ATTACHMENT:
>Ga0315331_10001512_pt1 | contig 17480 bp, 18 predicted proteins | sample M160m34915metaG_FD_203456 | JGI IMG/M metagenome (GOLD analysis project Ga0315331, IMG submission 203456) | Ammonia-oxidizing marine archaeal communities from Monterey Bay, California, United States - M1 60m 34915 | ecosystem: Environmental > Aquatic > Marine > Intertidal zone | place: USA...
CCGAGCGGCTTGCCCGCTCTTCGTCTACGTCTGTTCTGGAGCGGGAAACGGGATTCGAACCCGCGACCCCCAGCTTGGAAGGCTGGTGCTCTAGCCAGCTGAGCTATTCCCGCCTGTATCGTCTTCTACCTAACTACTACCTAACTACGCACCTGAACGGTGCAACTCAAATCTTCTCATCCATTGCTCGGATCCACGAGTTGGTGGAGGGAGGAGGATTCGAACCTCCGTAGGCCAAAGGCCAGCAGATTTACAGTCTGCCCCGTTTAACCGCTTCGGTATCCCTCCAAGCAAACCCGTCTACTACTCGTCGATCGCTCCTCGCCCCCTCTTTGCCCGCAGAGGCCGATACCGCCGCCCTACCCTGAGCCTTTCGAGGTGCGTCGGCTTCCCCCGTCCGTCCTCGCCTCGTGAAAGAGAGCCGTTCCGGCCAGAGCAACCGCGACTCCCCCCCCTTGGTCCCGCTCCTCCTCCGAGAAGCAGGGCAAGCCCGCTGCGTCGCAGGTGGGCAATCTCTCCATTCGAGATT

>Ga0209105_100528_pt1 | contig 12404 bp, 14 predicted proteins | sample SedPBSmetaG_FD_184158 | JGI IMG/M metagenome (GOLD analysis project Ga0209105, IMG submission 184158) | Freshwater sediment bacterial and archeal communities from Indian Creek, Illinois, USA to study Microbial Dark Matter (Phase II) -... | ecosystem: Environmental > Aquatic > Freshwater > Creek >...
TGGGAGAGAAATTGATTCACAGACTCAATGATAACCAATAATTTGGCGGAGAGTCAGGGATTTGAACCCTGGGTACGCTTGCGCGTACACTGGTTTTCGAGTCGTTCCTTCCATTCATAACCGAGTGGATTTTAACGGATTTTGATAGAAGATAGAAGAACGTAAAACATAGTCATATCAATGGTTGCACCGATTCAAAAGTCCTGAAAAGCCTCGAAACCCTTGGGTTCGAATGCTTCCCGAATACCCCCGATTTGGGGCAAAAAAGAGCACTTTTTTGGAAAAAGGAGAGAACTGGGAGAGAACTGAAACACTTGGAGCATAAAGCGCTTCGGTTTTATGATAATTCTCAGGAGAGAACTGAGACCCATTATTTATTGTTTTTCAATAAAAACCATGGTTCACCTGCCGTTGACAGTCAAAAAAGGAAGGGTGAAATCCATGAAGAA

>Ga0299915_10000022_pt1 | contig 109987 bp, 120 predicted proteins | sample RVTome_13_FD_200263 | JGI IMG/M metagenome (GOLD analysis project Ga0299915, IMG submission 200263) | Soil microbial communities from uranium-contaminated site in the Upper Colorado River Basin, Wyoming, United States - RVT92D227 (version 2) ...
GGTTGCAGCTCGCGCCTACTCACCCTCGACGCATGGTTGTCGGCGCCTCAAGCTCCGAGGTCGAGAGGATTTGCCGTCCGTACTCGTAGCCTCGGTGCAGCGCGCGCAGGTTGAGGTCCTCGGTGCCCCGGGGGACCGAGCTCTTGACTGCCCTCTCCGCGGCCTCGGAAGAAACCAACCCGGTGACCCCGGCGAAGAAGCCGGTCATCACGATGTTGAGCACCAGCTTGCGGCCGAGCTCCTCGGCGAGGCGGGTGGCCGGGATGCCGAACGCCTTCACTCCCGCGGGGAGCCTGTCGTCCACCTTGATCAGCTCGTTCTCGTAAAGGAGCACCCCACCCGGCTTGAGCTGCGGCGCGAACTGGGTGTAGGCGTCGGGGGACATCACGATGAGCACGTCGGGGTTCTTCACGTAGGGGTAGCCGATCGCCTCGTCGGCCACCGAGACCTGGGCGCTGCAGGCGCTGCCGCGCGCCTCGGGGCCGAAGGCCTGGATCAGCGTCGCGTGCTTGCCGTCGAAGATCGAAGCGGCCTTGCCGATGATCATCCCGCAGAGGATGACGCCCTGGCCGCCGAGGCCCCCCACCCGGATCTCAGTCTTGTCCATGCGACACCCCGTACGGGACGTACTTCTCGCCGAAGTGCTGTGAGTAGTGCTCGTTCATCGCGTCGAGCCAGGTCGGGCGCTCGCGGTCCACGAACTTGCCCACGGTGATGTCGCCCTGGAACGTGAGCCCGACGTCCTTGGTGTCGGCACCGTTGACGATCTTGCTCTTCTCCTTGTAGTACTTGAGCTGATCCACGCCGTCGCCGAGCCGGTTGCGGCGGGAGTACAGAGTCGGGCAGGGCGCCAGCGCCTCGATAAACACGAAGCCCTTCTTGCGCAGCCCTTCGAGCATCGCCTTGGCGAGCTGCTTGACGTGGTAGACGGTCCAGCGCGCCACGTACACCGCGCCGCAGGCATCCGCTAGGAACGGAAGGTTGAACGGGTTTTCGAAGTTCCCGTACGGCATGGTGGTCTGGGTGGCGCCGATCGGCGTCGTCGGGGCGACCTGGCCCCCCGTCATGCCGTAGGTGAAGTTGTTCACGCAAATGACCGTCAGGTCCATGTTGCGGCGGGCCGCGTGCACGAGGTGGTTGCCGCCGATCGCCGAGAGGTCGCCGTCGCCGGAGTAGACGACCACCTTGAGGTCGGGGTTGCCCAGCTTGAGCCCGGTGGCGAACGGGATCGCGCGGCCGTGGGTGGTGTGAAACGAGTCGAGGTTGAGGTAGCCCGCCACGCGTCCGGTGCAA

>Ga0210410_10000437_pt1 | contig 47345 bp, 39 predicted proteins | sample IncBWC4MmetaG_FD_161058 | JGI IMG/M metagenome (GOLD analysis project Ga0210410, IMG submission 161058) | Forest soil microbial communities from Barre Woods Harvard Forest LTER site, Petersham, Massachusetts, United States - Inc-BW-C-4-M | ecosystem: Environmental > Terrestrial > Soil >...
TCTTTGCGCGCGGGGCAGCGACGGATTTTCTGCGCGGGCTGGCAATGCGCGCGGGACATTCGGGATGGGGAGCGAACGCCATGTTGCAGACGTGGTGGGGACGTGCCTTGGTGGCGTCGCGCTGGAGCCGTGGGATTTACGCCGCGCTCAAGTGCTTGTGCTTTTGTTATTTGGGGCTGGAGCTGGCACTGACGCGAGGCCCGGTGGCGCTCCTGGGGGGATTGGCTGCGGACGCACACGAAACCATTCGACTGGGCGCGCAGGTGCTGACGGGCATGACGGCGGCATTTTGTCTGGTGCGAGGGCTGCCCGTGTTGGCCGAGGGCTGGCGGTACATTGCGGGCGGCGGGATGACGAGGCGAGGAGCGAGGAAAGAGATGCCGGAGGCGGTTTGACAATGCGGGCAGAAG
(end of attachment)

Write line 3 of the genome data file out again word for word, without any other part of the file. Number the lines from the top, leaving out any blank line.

>Ga0209105_100528_pt1 | contig 12404 bp, 14 predicted proteins | sample SedPBSmetaG_FD_184158 | JGI IMG/M metagenome (GOLD analysis project Ga0209105, IMG submission 184158) | Freshwater sediment bacterial and archeal communities from Indian Creek, Illinois, USA to study Microbial Dark Matter (Phase II) -... | ecosystem: Environmental > Aquatic > Freshwater > Creek >...